12 Chinaâ€™s ADIZ: Up in the Air/Skylines
20 Scientific Illustration: The Art of Science 24 IOUs: Trust Trip 26 Qingdao Explosion: An Avoidable Tragedy 30 Road Tolls: Highway Robbery
NEWSCHINA I February 2014
Photo by CFP
How the US is becoming the go-between in a Sino-Japanese Pacific power play
P20 32 36
Brain Drain: Tempting Talent Art Exhibition: Art and Reality
40 Legal Reform: Curbing Wrongful Convictions/Aiming High/“The ultimate goal should be the restoration of judicial legitimacy.” economy
50 Online Education: The New Class
54 Ahn Joong-keun: Gunshots in Harbin culture
57 Ning Hao: Uncensored
NEWSCHINA I February 2014
60 Dye-hard Traditionalists outside in
64 Surviving Baisha: Cultural Fabric 67 Flavor of the Month: More Biang For Your Buck
72 Urbanization should mean more than relocation 04 MEDIA FOCUS 05 What They Say 06 NEWS BRIEF 08 Netizen Watch 53 China by numbers 66 real chinese 68 ESSAY 70 CULTURAL LISTINGS
NewsChina Chinese Edition
December 9, 2013
December 11, 2013
On the Silk Road Again
Shaanxi Runs Dry North China’s Shaanxi Province is currently suffering from a water shortage, as the province’s per-capita water resources are only half that of the national average. Besides, 70 percent of Shaanxi’s rainfall comes in the summer flood season in the southern part of the province. Water shortages have become a bottleneck impeding the healthy development of the region against a backdrop of rapid urbanization, climate change and pollution. To make matters worse, the unauthorized opening of energy and chemical plants is rife in northern Shaanxi, worsening the already dire ecological conditions. In 2013, water resources management was added to the performance assessment criteria for government officials, but it may be years before the effects of this can be known.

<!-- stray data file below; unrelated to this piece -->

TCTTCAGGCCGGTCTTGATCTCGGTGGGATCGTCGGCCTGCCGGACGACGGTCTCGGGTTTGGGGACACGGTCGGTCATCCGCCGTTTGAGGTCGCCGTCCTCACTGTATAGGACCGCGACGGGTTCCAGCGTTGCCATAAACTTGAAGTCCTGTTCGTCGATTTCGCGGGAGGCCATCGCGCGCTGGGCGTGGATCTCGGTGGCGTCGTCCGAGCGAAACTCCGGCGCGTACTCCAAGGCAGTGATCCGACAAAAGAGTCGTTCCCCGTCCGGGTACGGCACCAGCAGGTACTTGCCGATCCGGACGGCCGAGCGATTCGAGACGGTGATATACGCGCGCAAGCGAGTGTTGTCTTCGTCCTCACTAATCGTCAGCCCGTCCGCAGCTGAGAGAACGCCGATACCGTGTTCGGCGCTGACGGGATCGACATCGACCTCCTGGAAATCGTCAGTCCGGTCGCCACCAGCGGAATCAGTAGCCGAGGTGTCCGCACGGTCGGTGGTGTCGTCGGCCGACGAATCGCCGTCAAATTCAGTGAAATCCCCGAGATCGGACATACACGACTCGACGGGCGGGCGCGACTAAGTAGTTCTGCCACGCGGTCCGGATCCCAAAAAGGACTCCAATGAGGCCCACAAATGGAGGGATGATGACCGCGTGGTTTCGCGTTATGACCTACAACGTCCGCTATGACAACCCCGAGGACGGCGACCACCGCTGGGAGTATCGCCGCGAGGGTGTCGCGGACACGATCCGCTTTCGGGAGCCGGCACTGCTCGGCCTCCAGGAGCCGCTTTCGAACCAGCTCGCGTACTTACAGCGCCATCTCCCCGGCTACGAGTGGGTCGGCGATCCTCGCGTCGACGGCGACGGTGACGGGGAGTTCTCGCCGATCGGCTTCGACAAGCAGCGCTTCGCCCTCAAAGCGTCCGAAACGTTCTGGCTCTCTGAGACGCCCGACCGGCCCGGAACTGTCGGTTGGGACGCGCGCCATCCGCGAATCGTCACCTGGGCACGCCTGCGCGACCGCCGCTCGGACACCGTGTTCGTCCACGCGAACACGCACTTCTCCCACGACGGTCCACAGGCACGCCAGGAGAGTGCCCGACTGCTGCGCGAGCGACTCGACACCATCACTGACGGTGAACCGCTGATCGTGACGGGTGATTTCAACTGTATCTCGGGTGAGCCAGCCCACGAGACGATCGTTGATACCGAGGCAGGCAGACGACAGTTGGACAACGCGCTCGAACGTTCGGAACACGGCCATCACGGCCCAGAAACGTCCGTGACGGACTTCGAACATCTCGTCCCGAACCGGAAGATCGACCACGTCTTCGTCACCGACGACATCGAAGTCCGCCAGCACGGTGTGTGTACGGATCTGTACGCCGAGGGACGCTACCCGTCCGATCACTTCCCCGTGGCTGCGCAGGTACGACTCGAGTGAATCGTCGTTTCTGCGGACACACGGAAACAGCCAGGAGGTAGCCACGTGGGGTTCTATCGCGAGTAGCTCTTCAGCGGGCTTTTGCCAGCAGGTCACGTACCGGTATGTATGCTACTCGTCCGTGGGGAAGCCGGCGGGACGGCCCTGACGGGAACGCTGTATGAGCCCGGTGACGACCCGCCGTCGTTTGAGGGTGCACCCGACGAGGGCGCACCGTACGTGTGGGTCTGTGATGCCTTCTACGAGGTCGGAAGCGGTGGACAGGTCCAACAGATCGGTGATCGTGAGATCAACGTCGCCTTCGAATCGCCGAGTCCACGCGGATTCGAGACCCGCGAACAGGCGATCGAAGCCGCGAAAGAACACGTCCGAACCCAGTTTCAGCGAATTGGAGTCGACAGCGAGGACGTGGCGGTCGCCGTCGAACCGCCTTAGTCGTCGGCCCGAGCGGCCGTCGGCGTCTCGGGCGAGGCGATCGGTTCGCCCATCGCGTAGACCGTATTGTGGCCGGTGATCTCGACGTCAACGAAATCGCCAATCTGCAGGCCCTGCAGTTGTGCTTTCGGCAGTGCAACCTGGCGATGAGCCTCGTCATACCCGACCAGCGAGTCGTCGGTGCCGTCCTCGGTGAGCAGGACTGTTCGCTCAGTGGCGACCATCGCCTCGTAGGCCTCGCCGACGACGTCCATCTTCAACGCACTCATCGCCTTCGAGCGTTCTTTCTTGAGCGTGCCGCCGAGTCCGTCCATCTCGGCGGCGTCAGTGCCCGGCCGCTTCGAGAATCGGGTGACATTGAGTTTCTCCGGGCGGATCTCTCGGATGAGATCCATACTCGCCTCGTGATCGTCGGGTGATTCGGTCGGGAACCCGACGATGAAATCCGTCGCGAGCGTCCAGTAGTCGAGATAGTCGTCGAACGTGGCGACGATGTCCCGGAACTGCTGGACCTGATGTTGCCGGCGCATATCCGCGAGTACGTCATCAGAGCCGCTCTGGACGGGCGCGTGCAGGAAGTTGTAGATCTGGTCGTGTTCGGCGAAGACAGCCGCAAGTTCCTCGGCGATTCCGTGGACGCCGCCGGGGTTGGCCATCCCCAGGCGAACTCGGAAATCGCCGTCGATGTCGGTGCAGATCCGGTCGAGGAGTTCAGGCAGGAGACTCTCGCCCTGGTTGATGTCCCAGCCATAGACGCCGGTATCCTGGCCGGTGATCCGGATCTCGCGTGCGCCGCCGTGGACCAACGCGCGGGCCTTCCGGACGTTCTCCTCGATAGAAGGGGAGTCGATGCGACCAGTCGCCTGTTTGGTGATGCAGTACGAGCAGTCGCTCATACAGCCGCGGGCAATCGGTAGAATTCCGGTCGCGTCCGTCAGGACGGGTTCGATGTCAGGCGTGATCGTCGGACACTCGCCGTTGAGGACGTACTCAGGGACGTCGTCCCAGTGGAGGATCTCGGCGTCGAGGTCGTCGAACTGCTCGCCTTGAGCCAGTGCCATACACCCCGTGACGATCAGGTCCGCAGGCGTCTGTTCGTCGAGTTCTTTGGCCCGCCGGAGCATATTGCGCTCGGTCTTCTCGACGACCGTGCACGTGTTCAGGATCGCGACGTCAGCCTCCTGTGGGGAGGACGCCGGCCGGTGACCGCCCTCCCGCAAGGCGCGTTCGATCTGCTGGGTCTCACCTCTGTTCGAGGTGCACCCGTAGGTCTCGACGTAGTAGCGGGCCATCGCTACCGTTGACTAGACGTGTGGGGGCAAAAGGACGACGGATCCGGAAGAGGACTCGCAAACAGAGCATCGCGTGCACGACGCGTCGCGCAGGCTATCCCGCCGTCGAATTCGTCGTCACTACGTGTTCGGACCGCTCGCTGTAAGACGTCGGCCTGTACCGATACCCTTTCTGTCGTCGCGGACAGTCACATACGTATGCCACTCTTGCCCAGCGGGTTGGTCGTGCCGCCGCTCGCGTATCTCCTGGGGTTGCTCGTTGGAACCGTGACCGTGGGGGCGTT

Chinese Premier Li Keqiang made a three-day visit to Romania on November 25, his first visit to a Central and Eastern European (CEE) country since taking office. The two countries inked a series of agreements covering trade, investment, telecommunications and energy. A particular highlight was a deal that will see the two countries cooperate on the construction of high-speed railway lines in Romania, a landmark export of China’s high-speed rail technology. Li also attended a China-CEE leaders’ meeting in Bucharest, before speaking at the 12th prime ministers’ meeting of the Shanghai Cooperation Organization member countries in Uzbekistan where he highlighted counterterrorism cooperation. Analysts say Li’s pragmatic visit is part of an effort to establish a “new Silk Road” linking China and CEE countries, to boost cooperation and mutual trust.
Southern Metropolis Weekly November 20, 2013
Pocket Payments Cell phones are now ubiquitous in modern society, and are having a particularly profound influence on the lifestyles of the young – cell phone payments are predicted to be the next step in the mobile revolution. During the unofficial November 11 shopping frenzy, the total value of transactions carried out on cell phones had reached US$881 million, 5.6 times that recorded last year, accounting for 21 percent of the total transaction volume. The popular social networking application WeChat is developing its payment platform aggressively, presenting a serious threat to Alipay, China’s Paypal equivalent. But problems loom large, including frequent unauthorized charges, meaning that financial institutions, mobile phone manufacturers and telecommunication operators will have to deepen cooperation to meet the needs of their increasingly demanding customers, and prove that mobile payments are just as secure as cash.